There are times, particularly early in the week, when the office of Picture Editor Barbara Henckel is a madhouse, a state of affairs Henckel hasn't had time to notice. She's been running the SI photo department since October of 1981, having moved up in less than a year from deputy editor, and is now the director of an elaborate network that includes 18 staff and contract photographers, innumerable free-lancers all over the world, four photographers' assistants and five negative readers. Assignments come thick and fast, and the logistics of dealing with the resulting mass of film winging its way from around the world to be processed and edited, sometimes within hours of an event, are formidable.
On Mondays Henckel dispenses the photo assignments for the next week's issue and checks on the progress of pictures for feature stories down the line. Throughout the week she also meets with SI editors, who go over story elements in detail—and sometimes have to inform her that the carefully coordinated plans she made days before no longer apply. The news has changed. Tomorrow, Henckel knows, the news could change again.
As SI has increased its use of color, Henckel has deployed more photographers and more assistants with more lighting equipment than ever before. Improving lighting systems is a major priority now, and among the technical advances we are pursuing is an improved flash, allowing for light of the same intensity as in older systems but "visible for a shorter time," Henckel says. "This is a benefit to the photographer, and is less annoying for spectators and TV." She is especially pleased with the greatly improved color quality of our basketball pictures, a result of the fast flash synchronization at [1/200]th of a second and, more recently, at [1/250]th, with the new Nikon FE 2, which permits us to take advantage of ASA 64 film and the range of Nikon lenses.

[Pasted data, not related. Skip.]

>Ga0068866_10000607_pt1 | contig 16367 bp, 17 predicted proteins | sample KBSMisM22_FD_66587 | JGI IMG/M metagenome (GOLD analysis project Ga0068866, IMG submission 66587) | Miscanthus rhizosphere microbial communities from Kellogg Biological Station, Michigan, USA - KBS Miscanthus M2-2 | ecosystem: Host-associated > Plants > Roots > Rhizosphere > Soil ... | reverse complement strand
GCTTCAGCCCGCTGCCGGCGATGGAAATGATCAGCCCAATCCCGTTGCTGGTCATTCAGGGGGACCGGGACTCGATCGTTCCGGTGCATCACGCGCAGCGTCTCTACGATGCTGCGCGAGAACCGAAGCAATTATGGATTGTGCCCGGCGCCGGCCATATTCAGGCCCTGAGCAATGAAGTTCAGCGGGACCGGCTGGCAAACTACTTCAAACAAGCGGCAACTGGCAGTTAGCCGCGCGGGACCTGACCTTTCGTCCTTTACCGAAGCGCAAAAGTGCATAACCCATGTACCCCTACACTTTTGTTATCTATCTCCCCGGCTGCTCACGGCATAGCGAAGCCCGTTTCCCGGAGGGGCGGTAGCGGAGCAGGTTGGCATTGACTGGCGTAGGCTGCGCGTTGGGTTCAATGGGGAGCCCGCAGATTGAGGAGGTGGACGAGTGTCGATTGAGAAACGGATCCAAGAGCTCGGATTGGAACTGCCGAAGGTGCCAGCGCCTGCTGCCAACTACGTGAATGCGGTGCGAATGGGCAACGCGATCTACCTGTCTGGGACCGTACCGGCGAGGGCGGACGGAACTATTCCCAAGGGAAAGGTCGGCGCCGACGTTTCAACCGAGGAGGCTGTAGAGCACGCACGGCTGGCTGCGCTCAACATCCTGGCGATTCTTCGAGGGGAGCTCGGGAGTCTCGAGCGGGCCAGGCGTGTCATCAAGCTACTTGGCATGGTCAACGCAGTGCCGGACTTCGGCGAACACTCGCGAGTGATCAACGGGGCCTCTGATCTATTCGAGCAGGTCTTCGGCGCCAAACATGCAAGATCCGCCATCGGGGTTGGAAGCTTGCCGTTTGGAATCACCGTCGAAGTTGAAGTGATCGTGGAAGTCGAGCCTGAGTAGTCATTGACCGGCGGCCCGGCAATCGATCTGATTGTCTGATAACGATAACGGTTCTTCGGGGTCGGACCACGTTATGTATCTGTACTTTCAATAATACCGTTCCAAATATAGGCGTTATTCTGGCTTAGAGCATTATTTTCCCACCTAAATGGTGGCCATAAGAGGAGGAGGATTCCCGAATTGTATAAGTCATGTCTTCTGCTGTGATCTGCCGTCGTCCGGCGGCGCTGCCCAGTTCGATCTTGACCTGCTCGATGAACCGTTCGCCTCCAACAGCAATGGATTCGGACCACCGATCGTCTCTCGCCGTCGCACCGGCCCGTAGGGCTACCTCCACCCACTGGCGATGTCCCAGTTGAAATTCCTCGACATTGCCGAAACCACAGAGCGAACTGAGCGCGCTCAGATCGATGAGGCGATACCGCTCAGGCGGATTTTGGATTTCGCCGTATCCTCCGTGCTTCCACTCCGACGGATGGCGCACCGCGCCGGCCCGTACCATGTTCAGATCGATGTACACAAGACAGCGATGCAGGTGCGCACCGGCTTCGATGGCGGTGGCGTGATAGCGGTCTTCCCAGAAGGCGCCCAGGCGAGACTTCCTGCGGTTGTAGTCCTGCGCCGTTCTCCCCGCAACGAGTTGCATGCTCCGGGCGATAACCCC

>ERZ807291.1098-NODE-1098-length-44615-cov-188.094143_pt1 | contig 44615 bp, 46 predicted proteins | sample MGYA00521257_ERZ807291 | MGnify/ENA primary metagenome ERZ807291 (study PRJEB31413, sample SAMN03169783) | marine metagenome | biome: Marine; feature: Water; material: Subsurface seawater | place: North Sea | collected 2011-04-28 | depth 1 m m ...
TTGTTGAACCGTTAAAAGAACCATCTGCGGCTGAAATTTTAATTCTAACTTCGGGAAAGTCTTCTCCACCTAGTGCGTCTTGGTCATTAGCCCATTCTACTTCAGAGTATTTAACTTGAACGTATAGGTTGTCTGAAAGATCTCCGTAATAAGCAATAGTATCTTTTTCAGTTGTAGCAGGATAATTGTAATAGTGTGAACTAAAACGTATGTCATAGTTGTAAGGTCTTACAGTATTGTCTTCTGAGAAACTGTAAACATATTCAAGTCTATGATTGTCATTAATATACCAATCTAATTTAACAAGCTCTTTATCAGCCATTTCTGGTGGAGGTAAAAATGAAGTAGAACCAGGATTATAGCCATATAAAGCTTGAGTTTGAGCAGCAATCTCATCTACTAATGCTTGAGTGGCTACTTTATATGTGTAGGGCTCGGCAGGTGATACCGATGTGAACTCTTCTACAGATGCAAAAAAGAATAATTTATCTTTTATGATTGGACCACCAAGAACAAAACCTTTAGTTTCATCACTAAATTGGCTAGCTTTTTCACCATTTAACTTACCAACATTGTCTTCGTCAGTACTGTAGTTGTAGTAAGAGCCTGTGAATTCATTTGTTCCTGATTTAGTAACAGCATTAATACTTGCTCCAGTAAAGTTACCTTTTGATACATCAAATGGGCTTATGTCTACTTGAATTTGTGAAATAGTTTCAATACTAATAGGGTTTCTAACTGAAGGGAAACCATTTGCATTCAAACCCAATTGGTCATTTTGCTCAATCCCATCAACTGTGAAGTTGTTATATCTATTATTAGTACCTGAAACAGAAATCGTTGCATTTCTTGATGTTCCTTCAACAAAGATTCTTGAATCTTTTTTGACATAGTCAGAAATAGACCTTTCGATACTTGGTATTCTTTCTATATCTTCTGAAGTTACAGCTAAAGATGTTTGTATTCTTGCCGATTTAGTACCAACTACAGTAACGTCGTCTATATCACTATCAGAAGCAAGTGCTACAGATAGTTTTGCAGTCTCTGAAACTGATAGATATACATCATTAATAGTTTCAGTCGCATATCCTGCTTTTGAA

"Still, I have to assume that nothing will go smoothly," Henckel says. "I have to anticipate that everything will go wrong—the weather, lighting, shipping, personalities. The difficulties are nonstop. It's crazy. I love it."
For this week's issue Henckel dispatched four photographers to the fights in Las Vegas, two to operate at ringside, two on opposing platforms above the ring. For the Preakness, she made sure our man got his favorite position on the rail. For a night game between the Dodgers and Expos, she decided to use Kodak's new 1000 ASA negative color film. Throughout, her phone rang constantly, and Henckel spoke brightly with each caller as if she had nothing else to do, but solving the problem and getting off the line so fast the caller could scarcely have known what hit him. "All this," says Henckel calmly, "and hoping to inspire great photographs, too."
Virtually the only time Henckel gets away from the job is when she's in the middle of Long Island Sound on her Cape Dory Typhoon. If she spends her weekends at home in New York, the problems will track her down, which is probably why her cat, Berry, freaks out at the sight of a camera. Any camera.
Henckel is smiling in the picture above, but that is not a smile on the face of the cat.
HENCKEL WITH HER CAMERA-HATING CAT